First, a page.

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Monday, October 9, 2017

Climate Change News for 9 Oct 2017

 

Hurricane Maria May Be a Preview of Climate-Fueled Migration in America

Hurricane Maria May Be a Preview of Climate-Fueled Migration in America

 

Hurricane Maria’s devastation of Puerto Rico may offer a preview for Americans of one of the most jarring potential consequences of global warming: the movement of large numbers of people pushed out of their homes by the effects of climate change.

The storm, which destroyed houses, washed away roads and cut off power to the commonwealth’s 3.4 million residents, risks accelerating an exodus that’s already under way as people flee economic stagnation and rising taxes brought on by a fiscal and debt crisis.

On Tuesday, Puerto Rico Governor Ricardo Rossello warned that without "unprecedented relief" from the U.S. government, "thousands if not millions" of residents could leave the island for the mainland. That would strain housing and job markets in the cities that received those people, as well as local government services.

In Puerto Rico, a further drop in population would make it harder to reverse its economic decline. The commonwealth declared bankruptcy in May and has stopped making payments on much of its more than $70 billion in debt. Fewer residents would mean less economic activity, further reducing tax revenue and leaving officials even less able to repay Puerto Rico’s loans.


Full story at https://bloom.bg/2wnGXVg


Source: Bloomberg


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Majority of Americans now say climate change makes hurricanes more intense

Majority of Americans now say climate change makes hurricanes more intense

 

A majority of Americans say that global climate change contributed to the severity of recent hurricanes in Florida and Texas, according to a new Washington Post-ABC News poll. That marks a significant shift of opinion from a dozen years ago, when a majority of the public dismissed the role of global warming and said such severe weather events just happen from time to time.

In a 2005 Post-ABC poll, taken a month after Hurricane Katrina ravaged the Gulf Coast and devastated New Orleans, 39 percent of Americans said they believed climate change helped to fuel the intensity of hurricanes. Today, 55 percent believe that.

The shift may in part reflect scientists’ increasing confidence — and their increasing amount of data — in linking certain extreme weather events such as hurricanes to climate change. Many researchers have been unequivocal that while hotter oceans, rising seas and other factors are not the sole cause of any event, the warming climate is contributing to more intense storms and more frequent, more crippling storm surges and flooding.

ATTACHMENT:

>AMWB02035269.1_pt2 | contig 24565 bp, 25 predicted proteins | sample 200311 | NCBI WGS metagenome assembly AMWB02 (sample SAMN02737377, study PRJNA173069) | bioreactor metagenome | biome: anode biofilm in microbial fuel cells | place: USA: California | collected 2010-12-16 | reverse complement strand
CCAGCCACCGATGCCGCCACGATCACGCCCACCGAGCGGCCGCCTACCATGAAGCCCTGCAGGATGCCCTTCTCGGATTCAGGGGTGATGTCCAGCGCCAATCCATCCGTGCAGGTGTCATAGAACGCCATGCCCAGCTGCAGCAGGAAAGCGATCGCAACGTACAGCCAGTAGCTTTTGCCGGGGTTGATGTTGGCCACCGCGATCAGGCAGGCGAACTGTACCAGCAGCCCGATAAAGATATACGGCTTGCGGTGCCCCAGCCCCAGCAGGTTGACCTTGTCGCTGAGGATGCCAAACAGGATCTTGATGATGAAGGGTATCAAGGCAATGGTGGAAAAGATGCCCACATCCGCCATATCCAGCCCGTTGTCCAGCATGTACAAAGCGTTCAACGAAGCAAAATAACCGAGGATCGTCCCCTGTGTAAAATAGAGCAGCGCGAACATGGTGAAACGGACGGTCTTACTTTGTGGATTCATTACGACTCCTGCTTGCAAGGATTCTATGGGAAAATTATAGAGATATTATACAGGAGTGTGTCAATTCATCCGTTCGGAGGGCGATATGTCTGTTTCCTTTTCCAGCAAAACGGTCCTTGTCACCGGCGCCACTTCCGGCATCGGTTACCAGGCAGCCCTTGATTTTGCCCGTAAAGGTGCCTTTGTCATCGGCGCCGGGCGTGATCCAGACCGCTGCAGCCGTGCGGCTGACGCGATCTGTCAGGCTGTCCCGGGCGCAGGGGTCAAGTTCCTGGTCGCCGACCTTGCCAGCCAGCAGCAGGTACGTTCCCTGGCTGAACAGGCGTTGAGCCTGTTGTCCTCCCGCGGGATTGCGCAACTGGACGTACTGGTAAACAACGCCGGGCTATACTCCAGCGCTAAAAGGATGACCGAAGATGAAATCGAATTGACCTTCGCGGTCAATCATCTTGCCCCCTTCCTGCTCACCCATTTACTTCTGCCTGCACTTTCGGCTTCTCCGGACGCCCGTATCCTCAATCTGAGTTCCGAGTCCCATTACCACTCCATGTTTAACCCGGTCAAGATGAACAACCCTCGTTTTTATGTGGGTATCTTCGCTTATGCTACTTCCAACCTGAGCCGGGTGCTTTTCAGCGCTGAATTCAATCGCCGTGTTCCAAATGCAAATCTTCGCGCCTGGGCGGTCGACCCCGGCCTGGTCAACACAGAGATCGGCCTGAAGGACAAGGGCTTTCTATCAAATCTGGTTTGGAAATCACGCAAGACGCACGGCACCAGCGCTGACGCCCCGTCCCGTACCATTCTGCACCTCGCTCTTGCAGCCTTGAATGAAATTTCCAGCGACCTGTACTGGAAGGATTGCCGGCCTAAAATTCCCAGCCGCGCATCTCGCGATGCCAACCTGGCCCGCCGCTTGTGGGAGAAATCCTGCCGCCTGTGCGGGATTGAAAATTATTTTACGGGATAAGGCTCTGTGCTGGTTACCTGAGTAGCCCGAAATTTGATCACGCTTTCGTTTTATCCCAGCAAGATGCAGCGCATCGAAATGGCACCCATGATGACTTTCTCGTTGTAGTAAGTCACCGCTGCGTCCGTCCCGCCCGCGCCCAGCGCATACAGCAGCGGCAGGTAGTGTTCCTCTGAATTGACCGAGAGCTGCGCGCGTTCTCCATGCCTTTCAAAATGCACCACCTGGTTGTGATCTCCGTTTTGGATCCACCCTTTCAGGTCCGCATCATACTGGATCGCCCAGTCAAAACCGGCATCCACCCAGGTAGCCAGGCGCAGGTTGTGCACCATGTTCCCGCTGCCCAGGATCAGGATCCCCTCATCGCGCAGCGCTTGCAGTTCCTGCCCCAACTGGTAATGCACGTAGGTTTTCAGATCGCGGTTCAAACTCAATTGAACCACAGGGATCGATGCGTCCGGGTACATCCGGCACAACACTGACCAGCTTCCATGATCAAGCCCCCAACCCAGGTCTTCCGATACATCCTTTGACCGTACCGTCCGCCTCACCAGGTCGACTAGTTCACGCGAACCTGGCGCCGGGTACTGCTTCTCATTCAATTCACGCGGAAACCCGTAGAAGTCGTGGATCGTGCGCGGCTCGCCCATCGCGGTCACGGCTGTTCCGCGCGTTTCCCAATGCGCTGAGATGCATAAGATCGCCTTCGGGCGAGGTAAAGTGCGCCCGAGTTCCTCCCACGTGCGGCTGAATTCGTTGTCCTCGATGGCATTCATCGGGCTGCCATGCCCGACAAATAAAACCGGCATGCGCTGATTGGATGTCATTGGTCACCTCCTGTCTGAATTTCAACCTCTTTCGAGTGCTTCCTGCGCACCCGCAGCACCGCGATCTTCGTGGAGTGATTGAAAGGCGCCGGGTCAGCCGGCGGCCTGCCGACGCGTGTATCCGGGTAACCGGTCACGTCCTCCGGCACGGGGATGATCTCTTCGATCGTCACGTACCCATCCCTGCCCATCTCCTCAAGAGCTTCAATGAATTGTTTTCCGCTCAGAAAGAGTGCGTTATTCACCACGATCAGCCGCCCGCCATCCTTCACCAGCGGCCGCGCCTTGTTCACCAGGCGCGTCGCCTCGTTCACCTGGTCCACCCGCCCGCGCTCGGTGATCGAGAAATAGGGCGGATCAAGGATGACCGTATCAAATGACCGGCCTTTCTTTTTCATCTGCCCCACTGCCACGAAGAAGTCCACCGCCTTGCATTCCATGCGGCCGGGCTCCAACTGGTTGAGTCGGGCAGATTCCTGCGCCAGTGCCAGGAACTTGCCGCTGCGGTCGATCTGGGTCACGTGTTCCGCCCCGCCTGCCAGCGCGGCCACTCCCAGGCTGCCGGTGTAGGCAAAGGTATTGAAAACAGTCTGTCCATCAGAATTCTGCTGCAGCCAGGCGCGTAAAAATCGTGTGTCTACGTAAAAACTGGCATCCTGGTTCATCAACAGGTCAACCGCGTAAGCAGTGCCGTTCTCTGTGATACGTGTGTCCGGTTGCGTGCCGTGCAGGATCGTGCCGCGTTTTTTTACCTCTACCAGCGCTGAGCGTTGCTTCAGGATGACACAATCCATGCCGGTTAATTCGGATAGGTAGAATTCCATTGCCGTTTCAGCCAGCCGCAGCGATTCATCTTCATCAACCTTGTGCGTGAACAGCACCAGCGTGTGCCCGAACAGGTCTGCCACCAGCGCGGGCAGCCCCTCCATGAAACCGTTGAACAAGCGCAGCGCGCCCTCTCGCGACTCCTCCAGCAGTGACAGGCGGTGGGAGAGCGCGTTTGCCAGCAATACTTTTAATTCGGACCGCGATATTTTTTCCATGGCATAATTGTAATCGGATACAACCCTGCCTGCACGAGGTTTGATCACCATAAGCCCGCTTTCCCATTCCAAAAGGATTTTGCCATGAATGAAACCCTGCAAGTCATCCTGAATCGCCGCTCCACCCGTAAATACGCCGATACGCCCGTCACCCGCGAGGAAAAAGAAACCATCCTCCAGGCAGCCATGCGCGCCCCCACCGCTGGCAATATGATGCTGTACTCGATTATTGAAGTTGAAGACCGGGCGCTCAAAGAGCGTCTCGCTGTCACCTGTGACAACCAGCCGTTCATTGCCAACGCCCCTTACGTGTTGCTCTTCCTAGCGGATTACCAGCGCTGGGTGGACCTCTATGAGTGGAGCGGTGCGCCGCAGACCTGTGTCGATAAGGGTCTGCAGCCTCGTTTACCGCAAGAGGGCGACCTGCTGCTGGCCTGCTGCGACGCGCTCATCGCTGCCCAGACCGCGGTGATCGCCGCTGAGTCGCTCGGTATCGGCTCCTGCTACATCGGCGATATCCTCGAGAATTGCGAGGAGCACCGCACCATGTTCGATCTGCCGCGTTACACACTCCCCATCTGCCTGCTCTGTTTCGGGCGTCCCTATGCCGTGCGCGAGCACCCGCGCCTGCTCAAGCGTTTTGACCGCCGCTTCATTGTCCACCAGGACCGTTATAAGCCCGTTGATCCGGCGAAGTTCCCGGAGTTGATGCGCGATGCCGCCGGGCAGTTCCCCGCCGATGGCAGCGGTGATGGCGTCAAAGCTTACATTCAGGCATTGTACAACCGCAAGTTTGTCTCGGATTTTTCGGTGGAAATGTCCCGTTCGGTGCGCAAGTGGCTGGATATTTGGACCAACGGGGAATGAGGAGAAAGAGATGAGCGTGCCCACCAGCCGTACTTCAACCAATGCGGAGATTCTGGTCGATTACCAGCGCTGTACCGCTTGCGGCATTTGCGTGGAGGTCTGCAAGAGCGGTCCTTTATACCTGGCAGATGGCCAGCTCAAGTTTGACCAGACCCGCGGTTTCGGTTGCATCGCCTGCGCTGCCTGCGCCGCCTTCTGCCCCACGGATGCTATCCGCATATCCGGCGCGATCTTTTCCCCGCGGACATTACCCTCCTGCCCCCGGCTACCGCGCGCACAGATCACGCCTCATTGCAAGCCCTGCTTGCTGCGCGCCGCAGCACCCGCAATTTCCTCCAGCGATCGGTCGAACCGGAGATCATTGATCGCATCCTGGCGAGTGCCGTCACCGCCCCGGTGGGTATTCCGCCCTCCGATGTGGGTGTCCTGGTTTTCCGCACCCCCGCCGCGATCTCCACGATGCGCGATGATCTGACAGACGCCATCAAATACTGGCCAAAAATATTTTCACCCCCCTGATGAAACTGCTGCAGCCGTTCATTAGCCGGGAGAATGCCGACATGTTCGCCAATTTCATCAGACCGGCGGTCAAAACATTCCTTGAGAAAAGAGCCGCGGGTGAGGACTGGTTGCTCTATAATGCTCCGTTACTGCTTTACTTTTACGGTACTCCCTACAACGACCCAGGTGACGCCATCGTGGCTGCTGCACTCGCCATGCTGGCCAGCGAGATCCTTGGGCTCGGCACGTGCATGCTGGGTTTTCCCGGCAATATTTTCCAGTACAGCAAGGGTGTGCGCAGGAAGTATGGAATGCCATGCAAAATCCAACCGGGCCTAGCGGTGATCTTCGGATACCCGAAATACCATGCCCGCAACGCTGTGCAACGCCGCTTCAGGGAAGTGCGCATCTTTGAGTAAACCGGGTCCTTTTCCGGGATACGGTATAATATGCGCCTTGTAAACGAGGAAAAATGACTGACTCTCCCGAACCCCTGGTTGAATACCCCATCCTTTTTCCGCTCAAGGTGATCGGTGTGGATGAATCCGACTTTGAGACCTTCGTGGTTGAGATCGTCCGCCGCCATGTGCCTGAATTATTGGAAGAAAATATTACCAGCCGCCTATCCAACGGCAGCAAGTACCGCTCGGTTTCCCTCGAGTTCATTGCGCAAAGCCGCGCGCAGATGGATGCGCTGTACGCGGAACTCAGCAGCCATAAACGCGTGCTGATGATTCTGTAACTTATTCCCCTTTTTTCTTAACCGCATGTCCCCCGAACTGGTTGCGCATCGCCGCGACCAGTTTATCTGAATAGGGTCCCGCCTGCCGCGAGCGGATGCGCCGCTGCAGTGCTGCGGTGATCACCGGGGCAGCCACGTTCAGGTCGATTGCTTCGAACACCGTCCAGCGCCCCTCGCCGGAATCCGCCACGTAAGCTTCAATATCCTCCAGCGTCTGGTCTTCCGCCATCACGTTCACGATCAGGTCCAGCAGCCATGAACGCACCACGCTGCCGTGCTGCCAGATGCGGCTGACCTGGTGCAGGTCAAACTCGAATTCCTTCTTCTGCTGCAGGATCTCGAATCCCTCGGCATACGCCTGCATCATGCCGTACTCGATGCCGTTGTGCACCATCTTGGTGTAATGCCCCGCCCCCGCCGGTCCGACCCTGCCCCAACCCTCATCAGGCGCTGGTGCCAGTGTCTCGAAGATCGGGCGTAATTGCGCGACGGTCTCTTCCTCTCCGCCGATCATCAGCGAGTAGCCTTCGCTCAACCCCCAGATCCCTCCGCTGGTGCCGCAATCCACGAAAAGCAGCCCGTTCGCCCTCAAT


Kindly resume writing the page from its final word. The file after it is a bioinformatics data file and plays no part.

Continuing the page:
“[Hurricane] Harvey was not caused by climate change, yet its impacts — the storm surge and especially the extreme rainfall — very likely worsened due to human-caused global warming,” Stefan Rahmstorf of the Potsdam Institute for Climate Impact Research said in a statement after the hurricane.


Full story at http://wapo.st/2wnH1V0


Source: Washington Post


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Dutch Regulator Warns Banks and Insurers to Factor in Climate Change

Dutch Regulator Warns Banks and Insurers to Factor in Climate Change

 

Banks, insurers, and other financial institutions must do more to take into account the risks posed by climate change to their business, a Dutch Central Bank study said.

As global warming increases the risk of extreme weather events, regulators are giving more attention to its economic and market implications, with estimates showing that a single high-impact storm could cause damages of as much as €60 billion ($71 billion), according to the report published on Thursday. The Netherlands, which is largely below sea level, runs an inordinate risk of being affected by such events.

“Dutch insurers will have to deal with an increasing claims-burden as a result of climate-related damage,” the central bank said in the report. “This in turn may lead to shock-induced price rises in premiums. Furthermore, climate change is making it more difficult to estimate the likelihood of extreme weather.”